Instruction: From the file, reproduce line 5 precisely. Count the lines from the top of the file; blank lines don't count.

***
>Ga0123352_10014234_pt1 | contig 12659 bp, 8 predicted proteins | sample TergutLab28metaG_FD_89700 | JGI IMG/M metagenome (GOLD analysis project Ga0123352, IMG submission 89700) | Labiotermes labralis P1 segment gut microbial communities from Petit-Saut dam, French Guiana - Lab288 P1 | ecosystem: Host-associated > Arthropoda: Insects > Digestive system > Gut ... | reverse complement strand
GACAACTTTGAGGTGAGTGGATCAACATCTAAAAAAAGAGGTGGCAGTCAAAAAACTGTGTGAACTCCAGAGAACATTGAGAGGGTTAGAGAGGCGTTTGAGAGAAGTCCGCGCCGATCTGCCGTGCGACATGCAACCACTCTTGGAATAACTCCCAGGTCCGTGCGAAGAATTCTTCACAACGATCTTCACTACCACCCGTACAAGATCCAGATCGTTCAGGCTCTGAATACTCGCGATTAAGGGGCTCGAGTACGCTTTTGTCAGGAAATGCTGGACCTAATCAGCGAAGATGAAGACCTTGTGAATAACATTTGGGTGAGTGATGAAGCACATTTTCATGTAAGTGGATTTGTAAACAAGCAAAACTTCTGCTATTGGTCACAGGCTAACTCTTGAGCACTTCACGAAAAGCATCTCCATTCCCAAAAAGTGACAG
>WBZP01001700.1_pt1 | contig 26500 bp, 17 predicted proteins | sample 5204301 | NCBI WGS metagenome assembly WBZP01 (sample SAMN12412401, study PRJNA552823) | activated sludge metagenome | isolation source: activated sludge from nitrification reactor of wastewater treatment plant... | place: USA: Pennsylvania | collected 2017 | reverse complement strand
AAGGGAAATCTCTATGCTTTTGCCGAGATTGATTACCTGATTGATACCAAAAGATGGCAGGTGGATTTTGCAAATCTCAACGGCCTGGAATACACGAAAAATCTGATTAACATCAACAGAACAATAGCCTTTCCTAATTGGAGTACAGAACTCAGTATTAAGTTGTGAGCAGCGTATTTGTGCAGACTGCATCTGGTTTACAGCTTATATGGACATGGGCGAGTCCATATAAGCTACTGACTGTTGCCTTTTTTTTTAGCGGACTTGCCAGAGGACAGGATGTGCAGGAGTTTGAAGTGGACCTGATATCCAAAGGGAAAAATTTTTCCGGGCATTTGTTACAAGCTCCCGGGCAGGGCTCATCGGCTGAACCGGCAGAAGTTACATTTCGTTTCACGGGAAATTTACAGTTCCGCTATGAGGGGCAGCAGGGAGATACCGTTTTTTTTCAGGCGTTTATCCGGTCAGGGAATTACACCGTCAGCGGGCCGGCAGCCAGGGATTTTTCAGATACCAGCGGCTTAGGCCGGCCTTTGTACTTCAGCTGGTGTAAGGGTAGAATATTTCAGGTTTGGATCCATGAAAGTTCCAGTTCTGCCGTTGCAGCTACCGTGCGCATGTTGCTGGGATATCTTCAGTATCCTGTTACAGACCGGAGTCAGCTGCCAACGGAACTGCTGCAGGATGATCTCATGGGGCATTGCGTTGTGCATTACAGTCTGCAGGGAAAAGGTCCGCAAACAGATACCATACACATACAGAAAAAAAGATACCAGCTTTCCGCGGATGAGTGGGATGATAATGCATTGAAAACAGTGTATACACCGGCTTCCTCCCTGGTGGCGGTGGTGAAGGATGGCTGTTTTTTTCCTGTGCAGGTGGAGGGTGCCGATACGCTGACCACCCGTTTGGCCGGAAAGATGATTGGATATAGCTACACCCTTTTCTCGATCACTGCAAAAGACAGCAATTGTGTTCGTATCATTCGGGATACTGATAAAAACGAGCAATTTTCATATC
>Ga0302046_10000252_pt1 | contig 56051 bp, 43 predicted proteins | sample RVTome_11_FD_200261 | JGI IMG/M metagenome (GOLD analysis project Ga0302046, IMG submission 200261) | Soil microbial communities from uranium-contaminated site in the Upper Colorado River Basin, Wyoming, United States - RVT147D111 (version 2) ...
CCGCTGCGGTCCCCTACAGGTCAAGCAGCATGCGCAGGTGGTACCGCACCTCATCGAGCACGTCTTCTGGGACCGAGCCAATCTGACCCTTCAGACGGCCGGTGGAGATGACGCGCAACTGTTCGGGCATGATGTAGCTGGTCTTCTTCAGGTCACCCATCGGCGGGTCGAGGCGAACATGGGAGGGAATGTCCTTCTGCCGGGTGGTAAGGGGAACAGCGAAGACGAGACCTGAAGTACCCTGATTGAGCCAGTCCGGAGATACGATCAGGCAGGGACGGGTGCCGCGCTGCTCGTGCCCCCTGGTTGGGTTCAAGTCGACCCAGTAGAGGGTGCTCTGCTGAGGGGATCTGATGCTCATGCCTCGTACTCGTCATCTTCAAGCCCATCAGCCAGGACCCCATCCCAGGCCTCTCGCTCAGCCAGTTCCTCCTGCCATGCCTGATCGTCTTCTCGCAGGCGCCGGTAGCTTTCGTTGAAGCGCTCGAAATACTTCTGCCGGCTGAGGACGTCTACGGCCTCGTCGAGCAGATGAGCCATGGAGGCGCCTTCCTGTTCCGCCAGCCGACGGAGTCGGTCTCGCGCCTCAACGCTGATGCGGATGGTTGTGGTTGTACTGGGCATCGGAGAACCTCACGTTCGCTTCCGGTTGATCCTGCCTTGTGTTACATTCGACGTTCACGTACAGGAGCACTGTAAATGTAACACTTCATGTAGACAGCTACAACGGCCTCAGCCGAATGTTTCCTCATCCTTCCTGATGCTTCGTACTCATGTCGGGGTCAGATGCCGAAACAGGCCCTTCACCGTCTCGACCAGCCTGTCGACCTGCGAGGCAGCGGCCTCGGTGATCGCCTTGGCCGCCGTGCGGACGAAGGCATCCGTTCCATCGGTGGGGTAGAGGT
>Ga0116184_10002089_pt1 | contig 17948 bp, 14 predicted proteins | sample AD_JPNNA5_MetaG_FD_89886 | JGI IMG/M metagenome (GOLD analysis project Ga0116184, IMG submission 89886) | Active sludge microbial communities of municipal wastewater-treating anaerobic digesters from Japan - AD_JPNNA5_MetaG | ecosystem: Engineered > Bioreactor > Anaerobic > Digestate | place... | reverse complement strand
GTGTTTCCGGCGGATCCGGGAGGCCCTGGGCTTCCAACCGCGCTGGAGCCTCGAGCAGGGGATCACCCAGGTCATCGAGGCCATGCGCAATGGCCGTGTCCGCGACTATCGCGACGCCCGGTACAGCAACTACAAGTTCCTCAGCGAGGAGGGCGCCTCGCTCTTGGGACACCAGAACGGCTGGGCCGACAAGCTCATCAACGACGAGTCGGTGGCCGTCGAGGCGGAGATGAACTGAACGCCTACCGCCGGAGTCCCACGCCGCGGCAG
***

>Ga0302046_10000252_pt1 | contig 56051 bp, 43 predicted proteins | sample RVTome_11_FD_200261 | JGI IMG/M metagenome (GOLD analysis project Ga0302046, IMG submission 200261) | Soil microbial communities from uranium-contaminated site in the Upper Colorado River Basin, Wyoming, United States - RVT147D111 (version 2) ...